What is Jus Trium Liberorum?

Legal Definition
The ius trium liberorum, meaning “the right of three children” in Latin, was a privilege rewarded to Roman citizens who had borne at least three children or freedmen who had borne at least four children. It was a direct result of the Lex Iulia and the Lex Papia Poppaea, bodies of legislation introduced by Augustus in 18 BCE and 9 CE, respectively. These bodies of legislation were conceived to grow the dwindling population of the Roman upper classes. The intent of the jus trium liberorum has caused scholars to interpret it as eugenic legislation. Men who had received the jus trium liberorum were excused from munera. Women with jus trium liberorum were no longer submitted to tutela mulierum and could receive inheritances otherwise bequest to their children. The public reaction to the jus trium liberorum was largely to find loopholes, however. The prospect of having a large family was still not appealing. A person who caught a citizen in violation in this law was entitled to a portion of the inheritance involved, creating a lucrative business for professional spies. The spies became so pervasive that the reward was reduced to a quarter of its previous size. As time went on the ius trium liberorum was granted to those by consuls as rewards for general good deeds, holding important professions or as personal favors, not just prolific propagation. Eventually the ius trium liberorum was repealed in 534 CE by Justinian.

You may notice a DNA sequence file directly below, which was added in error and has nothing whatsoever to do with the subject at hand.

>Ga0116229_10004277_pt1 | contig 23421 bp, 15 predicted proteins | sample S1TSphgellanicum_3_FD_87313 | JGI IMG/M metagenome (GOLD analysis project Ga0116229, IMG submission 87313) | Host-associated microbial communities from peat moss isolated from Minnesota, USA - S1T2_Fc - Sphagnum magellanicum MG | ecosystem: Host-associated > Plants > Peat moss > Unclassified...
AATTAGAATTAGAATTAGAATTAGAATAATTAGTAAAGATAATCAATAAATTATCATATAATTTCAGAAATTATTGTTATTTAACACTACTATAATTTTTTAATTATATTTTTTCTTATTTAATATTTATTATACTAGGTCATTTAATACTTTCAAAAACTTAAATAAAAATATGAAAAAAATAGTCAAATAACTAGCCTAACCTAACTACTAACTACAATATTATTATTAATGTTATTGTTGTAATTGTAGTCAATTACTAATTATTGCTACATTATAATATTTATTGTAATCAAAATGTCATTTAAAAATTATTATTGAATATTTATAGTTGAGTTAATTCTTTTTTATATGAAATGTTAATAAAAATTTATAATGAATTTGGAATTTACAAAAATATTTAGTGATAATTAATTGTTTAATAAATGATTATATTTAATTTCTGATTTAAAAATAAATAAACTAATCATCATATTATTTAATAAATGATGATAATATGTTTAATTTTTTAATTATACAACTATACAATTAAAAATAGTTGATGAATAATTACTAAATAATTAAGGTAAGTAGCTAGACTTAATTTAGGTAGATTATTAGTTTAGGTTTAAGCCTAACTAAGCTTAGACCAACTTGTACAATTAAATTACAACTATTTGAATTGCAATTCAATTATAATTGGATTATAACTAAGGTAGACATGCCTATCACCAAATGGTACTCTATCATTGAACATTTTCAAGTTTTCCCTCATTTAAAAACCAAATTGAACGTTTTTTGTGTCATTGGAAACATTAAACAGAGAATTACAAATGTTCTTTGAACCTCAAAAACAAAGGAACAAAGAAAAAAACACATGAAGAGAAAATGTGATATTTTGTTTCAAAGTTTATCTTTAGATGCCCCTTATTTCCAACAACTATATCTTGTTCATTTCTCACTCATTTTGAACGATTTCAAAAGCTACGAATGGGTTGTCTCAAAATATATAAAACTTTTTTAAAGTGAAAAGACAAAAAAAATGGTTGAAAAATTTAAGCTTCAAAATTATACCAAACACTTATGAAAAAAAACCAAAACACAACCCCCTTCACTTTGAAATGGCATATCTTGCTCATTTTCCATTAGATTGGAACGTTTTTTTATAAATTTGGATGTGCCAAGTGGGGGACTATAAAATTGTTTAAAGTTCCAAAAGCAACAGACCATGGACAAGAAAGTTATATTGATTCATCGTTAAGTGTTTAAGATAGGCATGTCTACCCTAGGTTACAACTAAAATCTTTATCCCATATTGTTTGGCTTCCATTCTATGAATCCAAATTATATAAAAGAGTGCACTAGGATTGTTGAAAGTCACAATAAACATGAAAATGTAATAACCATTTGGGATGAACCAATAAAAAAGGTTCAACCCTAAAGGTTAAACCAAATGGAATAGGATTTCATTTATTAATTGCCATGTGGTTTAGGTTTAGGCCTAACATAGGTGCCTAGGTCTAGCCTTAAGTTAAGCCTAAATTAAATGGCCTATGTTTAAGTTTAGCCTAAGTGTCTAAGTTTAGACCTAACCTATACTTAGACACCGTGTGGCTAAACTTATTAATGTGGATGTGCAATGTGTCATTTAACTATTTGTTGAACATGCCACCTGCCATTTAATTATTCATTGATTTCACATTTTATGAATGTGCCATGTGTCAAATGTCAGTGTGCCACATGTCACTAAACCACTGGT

-- Wikipedia
Legal Definition
In Roman law. A right or privilege allowed to the parent of three or more children. 2 Kent, Comm. 85; 2 Bl. Comm. 247. These privileges were an exemption from the trouble of guardianship, priority in bearing offices', and a treble proportion of corn. Adame, Bom. Ant. (Am. Ed.) 227.
-- Black's Law Dictionary
Legal Definition
The extraordinary rights and immunities of a father of three or more children. See 2 Bl. Comm. 247.
-- Ballentine's Law Dictionary